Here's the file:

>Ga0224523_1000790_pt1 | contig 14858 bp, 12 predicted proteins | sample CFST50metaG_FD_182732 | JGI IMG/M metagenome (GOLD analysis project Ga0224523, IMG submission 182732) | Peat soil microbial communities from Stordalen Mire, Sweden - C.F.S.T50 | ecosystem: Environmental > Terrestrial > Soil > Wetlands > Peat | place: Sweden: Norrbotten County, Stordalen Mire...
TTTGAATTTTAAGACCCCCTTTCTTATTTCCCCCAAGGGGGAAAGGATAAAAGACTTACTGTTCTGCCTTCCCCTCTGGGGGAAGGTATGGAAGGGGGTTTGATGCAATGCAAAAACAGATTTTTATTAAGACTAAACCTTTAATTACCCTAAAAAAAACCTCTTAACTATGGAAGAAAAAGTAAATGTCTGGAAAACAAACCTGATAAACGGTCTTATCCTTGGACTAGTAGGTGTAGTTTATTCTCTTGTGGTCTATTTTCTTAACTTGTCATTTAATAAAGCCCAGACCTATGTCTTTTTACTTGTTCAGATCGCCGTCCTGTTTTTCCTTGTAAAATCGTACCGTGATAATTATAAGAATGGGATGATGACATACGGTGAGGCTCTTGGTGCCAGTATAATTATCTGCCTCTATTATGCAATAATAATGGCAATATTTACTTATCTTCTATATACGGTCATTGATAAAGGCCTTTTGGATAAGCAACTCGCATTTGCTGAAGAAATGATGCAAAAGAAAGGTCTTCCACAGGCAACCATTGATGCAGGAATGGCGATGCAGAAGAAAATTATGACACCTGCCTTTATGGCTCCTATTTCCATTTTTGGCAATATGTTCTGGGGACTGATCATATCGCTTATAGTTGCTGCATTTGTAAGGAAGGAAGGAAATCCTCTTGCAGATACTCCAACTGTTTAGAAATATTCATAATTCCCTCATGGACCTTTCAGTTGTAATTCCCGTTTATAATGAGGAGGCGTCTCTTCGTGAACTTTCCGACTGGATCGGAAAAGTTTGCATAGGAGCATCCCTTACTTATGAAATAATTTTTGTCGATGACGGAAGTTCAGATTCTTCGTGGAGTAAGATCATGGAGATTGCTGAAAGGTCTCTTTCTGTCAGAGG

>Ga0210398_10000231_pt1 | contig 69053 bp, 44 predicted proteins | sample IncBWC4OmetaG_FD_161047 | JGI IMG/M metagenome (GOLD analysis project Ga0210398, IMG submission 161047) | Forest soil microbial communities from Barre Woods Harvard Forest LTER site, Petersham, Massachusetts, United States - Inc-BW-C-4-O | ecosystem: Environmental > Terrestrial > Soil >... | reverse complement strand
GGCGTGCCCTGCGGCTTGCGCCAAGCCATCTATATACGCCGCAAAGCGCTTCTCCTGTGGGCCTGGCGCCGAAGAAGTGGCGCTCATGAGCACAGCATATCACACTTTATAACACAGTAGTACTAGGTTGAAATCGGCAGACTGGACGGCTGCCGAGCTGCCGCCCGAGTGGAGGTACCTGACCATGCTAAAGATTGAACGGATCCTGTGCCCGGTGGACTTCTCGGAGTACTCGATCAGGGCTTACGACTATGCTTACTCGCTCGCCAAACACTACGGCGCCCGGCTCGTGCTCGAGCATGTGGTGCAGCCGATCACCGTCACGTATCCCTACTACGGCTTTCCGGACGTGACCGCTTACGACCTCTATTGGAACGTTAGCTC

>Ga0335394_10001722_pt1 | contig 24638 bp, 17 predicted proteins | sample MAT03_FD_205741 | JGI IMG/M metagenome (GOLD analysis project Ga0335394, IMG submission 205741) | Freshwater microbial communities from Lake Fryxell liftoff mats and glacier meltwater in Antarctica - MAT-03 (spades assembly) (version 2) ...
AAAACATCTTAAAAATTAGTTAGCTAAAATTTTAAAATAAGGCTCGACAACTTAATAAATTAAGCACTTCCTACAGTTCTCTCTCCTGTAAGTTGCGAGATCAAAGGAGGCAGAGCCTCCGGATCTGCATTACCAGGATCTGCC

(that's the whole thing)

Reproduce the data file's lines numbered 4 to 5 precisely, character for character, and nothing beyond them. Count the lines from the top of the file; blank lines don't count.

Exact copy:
GGCGTGCCCTGCGGCTTGCGCCAAGCCATCTATATACGCCGCAAAGCGCTTCTCCTGTGGGCCTGGCGCCGAAGAAGTGGCGCTCATGAGCACAGCATATCACACTTTATAACACAGTAGTACTAGGTTGAAATCGGCAGACTGGACGGCTGCCGAGCTGCCGCCCGAGTGGAGGTACCTGACCATGCTAAAGATTGAACGGATCCTGTGCCCGGTGGACTTCTCGGAGTACTCGATCAGGGCTTACGACTATGCTTACTCGCTCGCCAAACACTACGGCGCCCGGCTCGTGCTCGAGCATGTGGTGCAGCCGATCACCGTCACGTATCCCTACTACGGCTTTCCGGACGTGACCGCTTACGACCTCTATTGGAACGTTAGCTC

>Ga0335394_10001722_pt1 | contig 24638 bp, 17 predicted proteins | sample MAT03_FD_205741 | JGI IMG/M metagenome (GOLD analysis project Ga0335394, IMG submission 205741) | Freshwater microbial communities from Lake Fryxell liftoff mats and glacier meltwater in Antarctica - MAT-03 (spades assembly) (version 2) ...